DxO Optics Pro was a purchase I immediately regretted making, once I realized that it intentionally restricts you from selecting what lens optics you’d like to adjust your photo with. It would take all of five minutes of programming to let the user decide, but for whatever stupid reason, if you’re using a different lens than the one they support OR if you are looking to adjust a photo that you’ve already adjusted in a different program, DxO becomes relatively useless.
I’ve figured out a couple easy ways to hack the tags in a raw image file to “fake” a different kind of lens. This worked for me. I make no guarantees it will work for you. In my case, I have a Canon 8-15mm Fisheye, which isn’t supported by DxO. The fixed 15mm Fisheye is, however, and since I only ever shoot at 15mm, I’d like to use the fixed module to correct. As it turns out, the module does a decent job once you fake DxO into thinking you actually used that lens.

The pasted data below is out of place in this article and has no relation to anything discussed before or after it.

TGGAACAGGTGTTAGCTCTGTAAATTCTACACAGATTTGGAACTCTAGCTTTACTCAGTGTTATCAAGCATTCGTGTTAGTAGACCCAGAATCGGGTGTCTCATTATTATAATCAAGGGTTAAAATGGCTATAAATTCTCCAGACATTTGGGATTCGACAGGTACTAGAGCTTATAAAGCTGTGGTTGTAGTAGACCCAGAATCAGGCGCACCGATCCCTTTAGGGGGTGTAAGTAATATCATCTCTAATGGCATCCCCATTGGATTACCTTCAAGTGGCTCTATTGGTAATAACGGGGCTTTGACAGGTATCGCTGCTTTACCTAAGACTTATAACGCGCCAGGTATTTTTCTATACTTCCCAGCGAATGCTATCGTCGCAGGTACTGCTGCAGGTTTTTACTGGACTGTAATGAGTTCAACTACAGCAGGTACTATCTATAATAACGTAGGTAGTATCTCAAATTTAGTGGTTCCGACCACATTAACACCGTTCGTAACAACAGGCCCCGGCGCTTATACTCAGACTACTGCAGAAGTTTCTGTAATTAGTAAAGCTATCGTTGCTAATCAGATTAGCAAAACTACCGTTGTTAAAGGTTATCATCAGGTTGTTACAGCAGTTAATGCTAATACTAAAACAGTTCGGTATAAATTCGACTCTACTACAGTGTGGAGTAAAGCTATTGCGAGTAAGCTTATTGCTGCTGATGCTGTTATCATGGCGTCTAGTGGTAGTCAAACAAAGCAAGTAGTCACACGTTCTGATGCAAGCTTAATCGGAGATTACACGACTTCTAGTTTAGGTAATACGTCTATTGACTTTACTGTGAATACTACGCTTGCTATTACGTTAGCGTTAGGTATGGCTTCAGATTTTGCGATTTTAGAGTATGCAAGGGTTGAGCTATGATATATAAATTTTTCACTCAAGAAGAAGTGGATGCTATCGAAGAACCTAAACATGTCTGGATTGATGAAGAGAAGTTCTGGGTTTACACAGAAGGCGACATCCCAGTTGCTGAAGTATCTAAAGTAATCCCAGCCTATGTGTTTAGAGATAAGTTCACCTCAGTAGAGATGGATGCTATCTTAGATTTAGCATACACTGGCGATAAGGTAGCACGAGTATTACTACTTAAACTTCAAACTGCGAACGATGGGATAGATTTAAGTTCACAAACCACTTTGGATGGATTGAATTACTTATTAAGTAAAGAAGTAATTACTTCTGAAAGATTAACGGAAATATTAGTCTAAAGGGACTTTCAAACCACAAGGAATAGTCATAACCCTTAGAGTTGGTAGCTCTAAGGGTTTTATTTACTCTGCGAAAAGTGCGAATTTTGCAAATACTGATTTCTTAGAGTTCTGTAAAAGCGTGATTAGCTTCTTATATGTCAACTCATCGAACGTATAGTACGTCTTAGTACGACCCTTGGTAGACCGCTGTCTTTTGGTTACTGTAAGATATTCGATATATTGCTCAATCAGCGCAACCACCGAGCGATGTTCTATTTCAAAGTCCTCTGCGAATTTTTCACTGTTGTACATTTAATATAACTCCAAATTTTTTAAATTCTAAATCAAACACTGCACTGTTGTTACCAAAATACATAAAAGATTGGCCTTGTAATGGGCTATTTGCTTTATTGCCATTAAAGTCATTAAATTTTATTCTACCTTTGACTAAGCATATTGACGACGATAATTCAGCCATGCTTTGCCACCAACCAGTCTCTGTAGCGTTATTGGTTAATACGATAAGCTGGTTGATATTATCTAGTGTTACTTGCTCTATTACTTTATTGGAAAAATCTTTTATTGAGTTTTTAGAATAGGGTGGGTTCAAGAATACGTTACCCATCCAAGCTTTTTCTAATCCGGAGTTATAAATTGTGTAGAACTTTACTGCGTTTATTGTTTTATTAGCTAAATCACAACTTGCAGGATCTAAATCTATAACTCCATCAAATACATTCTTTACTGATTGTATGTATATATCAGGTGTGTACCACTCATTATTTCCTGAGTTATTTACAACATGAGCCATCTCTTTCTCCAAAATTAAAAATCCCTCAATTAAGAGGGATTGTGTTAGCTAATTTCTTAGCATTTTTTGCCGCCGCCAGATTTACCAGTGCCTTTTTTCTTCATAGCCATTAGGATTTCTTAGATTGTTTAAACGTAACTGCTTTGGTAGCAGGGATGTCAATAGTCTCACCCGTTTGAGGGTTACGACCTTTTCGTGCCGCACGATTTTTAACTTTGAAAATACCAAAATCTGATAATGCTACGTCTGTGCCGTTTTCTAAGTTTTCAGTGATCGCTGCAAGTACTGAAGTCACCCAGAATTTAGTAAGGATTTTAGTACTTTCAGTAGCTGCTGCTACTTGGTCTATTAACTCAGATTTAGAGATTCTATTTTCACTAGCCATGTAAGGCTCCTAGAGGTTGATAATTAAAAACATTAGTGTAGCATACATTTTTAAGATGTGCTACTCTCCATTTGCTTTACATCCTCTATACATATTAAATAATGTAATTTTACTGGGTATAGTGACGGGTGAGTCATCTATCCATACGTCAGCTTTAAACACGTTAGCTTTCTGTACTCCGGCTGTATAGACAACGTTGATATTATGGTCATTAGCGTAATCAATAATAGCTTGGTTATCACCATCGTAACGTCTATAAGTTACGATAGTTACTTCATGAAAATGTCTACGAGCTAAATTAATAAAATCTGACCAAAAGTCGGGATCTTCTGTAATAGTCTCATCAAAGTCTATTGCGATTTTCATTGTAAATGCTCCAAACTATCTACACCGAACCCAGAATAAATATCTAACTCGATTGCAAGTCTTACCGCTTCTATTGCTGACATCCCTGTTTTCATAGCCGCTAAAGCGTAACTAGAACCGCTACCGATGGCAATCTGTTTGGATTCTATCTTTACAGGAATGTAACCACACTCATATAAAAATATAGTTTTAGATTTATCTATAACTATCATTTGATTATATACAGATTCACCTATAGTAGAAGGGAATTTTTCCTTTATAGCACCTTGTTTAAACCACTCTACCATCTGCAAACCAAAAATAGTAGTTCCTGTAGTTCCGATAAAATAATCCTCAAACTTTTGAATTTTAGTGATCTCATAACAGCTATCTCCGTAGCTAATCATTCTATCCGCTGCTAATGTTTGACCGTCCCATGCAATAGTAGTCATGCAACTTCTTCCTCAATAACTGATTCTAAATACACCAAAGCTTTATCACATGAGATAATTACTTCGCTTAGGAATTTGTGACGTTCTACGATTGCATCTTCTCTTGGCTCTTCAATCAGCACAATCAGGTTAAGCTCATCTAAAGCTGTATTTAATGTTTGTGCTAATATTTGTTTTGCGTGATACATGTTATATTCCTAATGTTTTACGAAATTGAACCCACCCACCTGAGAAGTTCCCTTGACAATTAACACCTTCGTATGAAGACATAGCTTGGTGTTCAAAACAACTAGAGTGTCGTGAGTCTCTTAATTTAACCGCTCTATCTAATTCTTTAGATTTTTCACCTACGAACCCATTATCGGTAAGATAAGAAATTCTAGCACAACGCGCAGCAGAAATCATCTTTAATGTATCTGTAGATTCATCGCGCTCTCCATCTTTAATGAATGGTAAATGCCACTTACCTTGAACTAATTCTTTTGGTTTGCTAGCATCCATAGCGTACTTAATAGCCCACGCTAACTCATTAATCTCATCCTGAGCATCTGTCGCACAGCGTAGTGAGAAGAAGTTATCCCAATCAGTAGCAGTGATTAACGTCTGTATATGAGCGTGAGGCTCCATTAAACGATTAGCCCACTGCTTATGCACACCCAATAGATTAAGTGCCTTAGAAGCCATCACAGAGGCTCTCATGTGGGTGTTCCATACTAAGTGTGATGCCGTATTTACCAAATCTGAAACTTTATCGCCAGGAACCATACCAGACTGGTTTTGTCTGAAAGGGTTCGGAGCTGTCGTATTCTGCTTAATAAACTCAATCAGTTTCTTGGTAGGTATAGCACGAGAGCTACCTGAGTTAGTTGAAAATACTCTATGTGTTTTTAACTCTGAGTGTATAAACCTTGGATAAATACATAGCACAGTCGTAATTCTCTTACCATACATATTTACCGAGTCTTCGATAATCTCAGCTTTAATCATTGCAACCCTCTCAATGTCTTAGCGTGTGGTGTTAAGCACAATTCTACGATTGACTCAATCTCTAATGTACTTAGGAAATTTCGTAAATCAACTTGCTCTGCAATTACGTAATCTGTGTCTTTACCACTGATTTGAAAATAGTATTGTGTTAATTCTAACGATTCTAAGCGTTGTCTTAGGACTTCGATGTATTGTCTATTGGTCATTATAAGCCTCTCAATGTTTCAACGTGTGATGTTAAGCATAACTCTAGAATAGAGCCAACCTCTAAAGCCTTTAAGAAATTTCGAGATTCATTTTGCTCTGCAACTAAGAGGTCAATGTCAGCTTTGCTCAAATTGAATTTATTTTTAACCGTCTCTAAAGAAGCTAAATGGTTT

There are some great forensics tools out there… and also some really crummy ones. I’ve found an incredible amount of wrong information in the often 500+ page reports some of these tools crank out, and often times the accuracy of the data is critical to one of the cases I’m assisting with at the time. Tools validation is critical to the healthy development cycle of a forensics tool, and unfortunately many companies don’t do enough of it. If investigators aren’t doing their homework to validate the information (and subsequently provide feedback to the software manufacturer), the consequences could mean an innocent person goes to jail, or a guilty one goes free. No joke. This could have happened a number of times had I not caught certain details.
Today’s reporting fail is with regards to the application “usage” information stored in iOS in the ADDataStore.sqlitedb file. At least a couple forensics tools are misreporting this data so as to be up to 26 hours or more off.